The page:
When writing a research paper, you must cite the ideas, information, arguments, phrases or any other intellectual or creative output by another person that you borrow. Not to do so is referred to as plagiarism. Plagiarism is a serious offense that has severe academic consequences (see KPU's Policy ST2, Plagiarism and Cheating).
Common examples of plagiarism:
Find out more about Plagiarism
The humanities (e.g. history, music, philosophy etc.) often use Chicago Style to document sources for papers. It allows for two ways of citing:
Check with your instructor about the style you should use for your assignment.
Chicago Manual of Style, 17th edition: Z 253 U69 2017 at Cloverdale, Richmond, Surrey, Langley Reference Collection
A manual for writers of research papers, theses, and dissertations : Chicago Style for students and researchers, 9th edition: LB 2369 T8 2018 at Cloverdale, Richmond, Surrey, Langley Reference Collection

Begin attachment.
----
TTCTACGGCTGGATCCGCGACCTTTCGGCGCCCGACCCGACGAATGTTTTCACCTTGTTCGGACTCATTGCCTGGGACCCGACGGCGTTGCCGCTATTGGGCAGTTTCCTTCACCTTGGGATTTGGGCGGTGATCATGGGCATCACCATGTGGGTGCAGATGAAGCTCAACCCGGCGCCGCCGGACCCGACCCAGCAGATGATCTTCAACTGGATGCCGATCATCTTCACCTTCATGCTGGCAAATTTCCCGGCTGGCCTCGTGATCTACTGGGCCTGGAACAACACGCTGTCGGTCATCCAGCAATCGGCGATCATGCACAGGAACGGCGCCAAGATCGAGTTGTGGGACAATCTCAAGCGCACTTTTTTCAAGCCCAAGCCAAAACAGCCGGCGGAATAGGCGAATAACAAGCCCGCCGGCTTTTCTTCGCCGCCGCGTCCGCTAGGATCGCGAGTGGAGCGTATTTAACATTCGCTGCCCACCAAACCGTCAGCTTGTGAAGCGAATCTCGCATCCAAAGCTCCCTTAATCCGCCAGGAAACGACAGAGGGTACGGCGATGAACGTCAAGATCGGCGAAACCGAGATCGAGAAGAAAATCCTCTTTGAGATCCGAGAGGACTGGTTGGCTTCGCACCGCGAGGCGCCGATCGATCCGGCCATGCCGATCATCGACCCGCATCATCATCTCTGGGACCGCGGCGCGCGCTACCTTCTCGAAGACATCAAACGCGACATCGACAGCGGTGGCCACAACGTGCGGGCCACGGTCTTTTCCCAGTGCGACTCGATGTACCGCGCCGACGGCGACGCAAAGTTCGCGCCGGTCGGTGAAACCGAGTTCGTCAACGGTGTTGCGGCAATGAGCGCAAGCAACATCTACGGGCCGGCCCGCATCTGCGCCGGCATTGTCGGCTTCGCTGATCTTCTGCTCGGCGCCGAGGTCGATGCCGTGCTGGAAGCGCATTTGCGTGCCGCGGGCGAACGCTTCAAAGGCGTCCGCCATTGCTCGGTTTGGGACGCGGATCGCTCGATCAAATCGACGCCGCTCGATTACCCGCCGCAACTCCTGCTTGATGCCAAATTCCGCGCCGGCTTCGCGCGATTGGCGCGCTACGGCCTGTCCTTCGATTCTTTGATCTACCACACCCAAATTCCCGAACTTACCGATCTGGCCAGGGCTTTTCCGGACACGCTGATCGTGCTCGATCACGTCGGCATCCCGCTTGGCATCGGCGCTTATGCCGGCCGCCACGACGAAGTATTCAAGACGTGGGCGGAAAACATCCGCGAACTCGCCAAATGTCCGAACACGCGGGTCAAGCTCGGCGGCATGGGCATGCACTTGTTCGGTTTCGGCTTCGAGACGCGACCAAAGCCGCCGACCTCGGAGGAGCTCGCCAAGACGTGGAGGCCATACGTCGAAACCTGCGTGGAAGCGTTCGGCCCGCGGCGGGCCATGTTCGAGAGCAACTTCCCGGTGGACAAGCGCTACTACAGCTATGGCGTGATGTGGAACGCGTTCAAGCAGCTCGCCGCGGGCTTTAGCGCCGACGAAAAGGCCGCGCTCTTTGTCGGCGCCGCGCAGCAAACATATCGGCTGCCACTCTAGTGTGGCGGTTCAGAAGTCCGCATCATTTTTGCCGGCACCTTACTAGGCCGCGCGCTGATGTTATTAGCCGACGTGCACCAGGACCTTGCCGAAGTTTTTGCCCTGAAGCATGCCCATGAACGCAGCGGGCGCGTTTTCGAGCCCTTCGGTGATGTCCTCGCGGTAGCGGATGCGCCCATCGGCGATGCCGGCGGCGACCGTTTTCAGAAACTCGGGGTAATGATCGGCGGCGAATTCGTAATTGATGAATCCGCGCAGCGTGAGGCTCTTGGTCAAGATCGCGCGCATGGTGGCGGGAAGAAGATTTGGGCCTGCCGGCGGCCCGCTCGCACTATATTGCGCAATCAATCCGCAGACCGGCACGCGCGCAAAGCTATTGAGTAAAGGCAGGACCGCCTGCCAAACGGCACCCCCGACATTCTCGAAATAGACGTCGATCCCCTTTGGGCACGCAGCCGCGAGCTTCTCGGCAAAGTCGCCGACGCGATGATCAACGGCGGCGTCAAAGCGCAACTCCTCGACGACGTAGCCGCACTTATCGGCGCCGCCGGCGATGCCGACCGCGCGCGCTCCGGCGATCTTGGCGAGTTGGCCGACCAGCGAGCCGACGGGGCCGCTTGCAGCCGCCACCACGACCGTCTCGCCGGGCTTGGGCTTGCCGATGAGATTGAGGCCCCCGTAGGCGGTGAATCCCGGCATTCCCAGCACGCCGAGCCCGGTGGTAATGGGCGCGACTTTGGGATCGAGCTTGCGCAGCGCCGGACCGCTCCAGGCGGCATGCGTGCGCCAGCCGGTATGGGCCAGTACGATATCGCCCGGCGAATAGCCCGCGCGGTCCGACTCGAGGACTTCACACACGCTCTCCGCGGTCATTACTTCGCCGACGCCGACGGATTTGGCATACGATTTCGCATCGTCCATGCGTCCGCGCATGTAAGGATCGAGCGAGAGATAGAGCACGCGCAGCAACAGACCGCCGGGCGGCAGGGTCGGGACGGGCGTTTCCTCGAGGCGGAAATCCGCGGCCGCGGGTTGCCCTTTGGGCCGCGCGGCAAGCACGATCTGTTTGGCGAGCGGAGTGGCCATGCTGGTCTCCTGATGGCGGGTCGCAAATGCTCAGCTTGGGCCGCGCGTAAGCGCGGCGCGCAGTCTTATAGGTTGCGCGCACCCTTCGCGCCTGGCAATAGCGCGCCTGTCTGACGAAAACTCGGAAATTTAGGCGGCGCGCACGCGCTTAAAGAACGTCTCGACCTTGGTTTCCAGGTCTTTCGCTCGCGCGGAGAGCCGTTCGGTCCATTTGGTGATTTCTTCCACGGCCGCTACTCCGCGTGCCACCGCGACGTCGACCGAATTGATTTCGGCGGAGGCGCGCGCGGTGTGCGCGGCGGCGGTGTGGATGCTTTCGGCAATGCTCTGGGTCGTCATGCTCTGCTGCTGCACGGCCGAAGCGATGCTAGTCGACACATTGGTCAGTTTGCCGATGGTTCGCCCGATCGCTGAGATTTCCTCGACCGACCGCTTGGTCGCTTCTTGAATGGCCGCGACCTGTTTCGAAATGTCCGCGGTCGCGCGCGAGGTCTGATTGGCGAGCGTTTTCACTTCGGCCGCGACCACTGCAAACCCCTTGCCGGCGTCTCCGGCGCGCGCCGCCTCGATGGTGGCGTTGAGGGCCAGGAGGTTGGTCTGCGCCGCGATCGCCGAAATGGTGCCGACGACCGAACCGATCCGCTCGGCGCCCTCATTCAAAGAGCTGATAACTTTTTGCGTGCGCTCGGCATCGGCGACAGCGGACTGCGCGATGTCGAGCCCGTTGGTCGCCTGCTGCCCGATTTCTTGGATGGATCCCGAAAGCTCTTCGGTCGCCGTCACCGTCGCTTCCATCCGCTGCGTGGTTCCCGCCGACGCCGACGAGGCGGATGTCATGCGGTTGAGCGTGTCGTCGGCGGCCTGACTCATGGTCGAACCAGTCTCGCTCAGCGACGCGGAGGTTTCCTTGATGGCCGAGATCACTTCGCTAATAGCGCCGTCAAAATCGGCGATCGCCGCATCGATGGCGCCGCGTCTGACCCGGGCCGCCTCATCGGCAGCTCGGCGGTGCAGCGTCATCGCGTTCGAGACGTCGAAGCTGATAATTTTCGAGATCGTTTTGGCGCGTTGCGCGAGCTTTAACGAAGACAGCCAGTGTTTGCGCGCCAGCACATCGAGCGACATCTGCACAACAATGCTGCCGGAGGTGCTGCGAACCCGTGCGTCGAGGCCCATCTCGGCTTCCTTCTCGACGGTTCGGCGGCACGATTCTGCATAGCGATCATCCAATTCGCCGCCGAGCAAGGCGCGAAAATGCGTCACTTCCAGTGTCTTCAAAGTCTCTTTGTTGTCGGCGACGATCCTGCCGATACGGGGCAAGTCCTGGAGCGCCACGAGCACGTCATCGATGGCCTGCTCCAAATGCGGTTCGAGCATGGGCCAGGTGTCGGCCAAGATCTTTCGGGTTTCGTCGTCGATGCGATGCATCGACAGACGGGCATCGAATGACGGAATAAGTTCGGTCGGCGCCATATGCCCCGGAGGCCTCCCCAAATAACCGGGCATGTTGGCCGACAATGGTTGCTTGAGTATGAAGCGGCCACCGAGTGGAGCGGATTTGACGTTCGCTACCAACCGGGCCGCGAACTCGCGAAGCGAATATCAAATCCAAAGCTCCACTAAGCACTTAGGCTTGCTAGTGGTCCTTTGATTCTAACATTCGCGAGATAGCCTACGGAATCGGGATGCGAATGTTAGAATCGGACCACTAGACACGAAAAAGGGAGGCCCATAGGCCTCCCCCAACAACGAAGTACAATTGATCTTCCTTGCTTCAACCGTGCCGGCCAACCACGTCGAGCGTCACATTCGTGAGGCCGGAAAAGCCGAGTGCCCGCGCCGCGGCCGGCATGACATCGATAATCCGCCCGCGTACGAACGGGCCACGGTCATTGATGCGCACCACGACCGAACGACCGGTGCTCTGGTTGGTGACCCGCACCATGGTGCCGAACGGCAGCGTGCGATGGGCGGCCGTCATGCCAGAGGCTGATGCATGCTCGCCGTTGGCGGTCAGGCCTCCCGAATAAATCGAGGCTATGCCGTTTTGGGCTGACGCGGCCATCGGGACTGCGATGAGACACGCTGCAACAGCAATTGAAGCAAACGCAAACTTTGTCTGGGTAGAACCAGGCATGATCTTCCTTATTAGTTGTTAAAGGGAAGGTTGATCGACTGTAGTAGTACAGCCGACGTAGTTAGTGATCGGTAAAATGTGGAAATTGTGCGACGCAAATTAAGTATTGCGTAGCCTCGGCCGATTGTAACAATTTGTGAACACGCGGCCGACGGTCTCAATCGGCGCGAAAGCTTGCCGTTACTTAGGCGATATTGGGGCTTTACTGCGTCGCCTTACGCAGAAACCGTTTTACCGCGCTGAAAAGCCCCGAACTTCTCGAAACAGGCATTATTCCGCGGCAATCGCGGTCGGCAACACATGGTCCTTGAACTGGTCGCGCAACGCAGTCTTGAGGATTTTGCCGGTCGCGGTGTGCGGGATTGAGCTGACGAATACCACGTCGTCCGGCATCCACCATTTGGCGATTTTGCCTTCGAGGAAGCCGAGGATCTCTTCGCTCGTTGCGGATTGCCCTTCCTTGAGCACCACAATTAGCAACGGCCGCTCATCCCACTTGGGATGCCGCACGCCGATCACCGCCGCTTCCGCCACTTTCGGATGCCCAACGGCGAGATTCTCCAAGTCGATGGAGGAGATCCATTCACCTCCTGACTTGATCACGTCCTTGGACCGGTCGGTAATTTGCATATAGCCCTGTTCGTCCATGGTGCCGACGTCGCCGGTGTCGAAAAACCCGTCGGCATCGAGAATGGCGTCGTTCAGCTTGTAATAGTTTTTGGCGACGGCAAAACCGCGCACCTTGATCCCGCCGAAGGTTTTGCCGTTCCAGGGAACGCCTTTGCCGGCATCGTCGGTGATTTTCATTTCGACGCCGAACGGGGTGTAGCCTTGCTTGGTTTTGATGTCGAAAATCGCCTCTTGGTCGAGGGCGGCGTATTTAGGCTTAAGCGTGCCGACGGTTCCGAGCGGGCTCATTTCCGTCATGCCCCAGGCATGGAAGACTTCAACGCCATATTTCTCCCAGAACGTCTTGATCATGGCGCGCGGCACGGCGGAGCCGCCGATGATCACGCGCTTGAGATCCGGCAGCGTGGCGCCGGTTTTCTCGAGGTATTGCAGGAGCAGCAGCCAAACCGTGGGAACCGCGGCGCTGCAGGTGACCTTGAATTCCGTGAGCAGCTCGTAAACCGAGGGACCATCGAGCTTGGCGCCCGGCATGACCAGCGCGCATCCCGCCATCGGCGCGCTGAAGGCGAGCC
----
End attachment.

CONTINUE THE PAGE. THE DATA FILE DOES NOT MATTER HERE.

In deciding whether to run in or set off a quotation, length is usually the deciding factor.
Changes allowed to quotes:
Although in a direct quotation the wording should be reproduced exactly, certain changes are generally permissible to make a passage fit into the syntax and typography of the surrounding text. For details on permissible changes to punctuation, capitalization and spelling, see part 13.7 of the manual.
Changes allowed to typogrophy and layout:
The following elements of typography and layout may be changed to assimilate a quotation to the surrounding text (13.8):